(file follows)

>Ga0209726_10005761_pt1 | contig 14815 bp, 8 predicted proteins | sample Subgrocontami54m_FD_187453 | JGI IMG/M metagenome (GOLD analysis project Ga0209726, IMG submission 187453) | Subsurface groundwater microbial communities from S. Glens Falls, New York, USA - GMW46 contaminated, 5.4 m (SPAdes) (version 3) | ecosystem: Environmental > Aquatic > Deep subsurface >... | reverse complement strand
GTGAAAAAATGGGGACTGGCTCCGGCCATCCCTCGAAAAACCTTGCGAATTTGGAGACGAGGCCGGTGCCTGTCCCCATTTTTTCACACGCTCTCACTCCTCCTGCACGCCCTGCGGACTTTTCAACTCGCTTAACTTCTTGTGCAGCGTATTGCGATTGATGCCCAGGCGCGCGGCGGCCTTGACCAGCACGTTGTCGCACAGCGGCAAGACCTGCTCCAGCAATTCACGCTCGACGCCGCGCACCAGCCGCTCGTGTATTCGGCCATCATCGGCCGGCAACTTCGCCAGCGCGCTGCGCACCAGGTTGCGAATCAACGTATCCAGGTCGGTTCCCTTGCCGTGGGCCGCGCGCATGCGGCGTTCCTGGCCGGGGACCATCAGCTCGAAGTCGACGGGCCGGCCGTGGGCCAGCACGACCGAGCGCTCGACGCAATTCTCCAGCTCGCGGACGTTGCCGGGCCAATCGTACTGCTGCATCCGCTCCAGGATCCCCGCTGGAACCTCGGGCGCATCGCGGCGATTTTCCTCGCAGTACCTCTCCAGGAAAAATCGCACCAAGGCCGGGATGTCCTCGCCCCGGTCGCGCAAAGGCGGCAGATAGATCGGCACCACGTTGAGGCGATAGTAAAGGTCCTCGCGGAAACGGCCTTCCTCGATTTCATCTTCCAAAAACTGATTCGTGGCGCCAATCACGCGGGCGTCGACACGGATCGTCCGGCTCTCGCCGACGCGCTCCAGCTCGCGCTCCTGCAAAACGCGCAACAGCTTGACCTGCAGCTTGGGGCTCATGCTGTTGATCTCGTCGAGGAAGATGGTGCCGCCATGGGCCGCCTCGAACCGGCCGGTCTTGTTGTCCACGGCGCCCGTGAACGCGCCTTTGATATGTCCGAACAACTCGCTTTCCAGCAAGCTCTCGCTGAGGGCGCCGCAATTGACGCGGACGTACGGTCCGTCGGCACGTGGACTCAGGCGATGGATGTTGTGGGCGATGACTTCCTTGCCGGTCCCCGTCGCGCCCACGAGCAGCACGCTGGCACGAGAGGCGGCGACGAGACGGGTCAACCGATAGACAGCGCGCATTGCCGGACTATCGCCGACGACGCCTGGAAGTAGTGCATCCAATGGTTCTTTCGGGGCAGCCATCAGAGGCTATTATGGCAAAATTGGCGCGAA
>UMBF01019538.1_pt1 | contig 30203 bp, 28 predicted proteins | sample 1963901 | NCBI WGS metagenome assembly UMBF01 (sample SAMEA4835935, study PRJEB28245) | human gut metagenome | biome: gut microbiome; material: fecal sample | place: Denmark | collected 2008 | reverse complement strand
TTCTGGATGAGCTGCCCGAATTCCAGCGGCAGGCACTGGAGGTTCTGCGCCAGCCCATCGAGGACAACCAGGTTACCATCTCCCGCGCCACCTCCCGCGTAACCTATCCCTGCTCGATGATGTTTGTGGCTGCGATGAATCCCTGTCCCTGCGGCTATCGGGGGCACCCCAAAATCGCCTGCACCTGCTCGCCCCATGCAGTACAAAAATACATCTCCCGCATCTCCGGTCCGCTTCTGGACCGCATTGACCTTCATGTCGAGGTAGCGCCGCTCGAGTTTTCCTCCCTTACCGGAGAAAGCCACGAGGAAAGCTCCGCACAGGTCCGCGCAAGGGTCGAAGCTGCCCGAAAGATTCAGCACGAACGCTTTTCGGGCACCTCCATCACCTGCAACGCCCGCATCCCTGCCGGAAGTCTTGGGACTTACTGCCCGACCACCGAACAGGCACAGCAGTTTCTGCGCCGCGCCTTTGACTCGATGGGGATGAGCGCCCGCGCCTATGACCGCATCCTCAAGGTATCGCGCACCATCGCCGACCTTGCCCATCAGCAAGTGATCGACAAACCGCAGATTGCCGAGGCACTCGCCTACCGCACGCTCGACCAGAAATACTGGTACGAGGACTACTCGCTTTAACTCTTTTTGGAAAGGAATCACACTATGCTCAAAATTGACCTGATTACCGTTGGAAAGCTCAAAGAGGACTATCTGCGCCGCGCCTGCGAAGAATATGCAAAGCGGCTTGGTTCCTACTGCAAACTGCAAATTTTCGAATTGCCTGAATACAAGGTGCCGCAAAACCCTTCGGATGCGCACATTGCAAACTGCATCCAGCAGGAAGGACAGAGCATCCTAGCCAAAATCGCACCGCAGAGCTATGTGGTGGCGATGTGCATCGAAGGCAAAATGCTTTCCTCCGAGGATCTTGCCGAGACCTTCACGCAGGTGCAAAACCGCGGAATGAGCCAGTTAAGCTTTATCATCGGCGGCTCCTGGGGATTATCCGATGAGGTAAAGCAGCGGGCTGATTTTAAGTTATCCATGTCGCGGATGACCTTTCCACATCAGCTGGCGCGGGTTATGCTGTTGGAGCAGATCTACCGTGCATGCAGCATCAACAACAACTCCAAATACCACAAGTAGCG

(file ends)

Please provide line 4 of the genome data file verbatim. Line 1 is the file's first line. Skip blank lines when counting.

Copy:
TTCTGGATGAGCTGCCCGAATTCCAGCGGCAGGCACTGGAGGTTCTGCGCCAGCCCATCGAGGACAACCAGGTTACCATCTCCCGCGCCACCTCCCGCGTAACCTATCCCTGCTCGATGATGTTTGTGGCTGCGATGAATCCCTGTCCCTGCGGCTATCGGGGGCACCCCAAAATCGCCTGCACCTGCTCGCCCCATGCAGTACAAAAATACATCTCCCGCATCTCCGGTCCGCTTCTGGACCGCATTGACCTTCATGTCGAGGTAGCGCCGCTCGAGTTTTCCTCCCTTACCGGAGAAAGCCACGAGGAAAGCTCCGCACAGGTCCGCGCAAGGGTCGAAGCTGCCCGAAAGATTCAGCACGAACGCTTTTCGGGCACCTCCATCACCTGCAACGCCCGCATCCCTGCCGGAAGTCTTGGGACTTACTGCCCGACCACCGAACAGGCACAGCAGTTTCTGCGCCGCGCCTTTGACTCGATGGGGATGAGCGCCCGCGCCTATGACCGCATCCTCAAGGTATCGCGCACCATCGCCGACCTTGCCCATCAGCAAGTGATCGACAAACCGCAGATTGCCGAGGCACTCGCCTACCGCACGCTCGACCAGAAATACTGGTACGAGGACTACTCGCTTTAACTCTTTTTGGAAAGGAATCACACTATGCTCAAAATTGACCTGATTACCGTTGGAAAGCTCAAAGAGGACTATCTGCGCCGCGCCTGCGAAGAATATGCAAAGCGGCTTGGTTCCTACTGCAAACTGCAAATTTTCGAATTGCCTGAATACAAGGTGCCGCAAAACCCTTCGGATGCGCACATTGCAAACTGCATCCAGCAGGAAGGACAGAGCATCCTAGCCAAAATCGCACCGCAGAGCTATGTGGTGGCGATGTGCATCGAAGGCAAAATGCTTTCCTCCGAGGATCTTGCCGAGACCTTCACGCAGGTGCAAAACCGCGGAATGAGCCAGTTAAGCTTTATCATCGGCGGCTCCTGGGGATTATCCGATGAGGTAAAGCAGCGGGCTGATTTTAAGTTATCCATGTCGCGGATGACCTTTCCACATCAGCTGGCGCGGGTTATGCTGTTGGAGCAGATCTACCGTGCATGCAGCATCAACAACAACTCCAAATACCACAAGTAGCG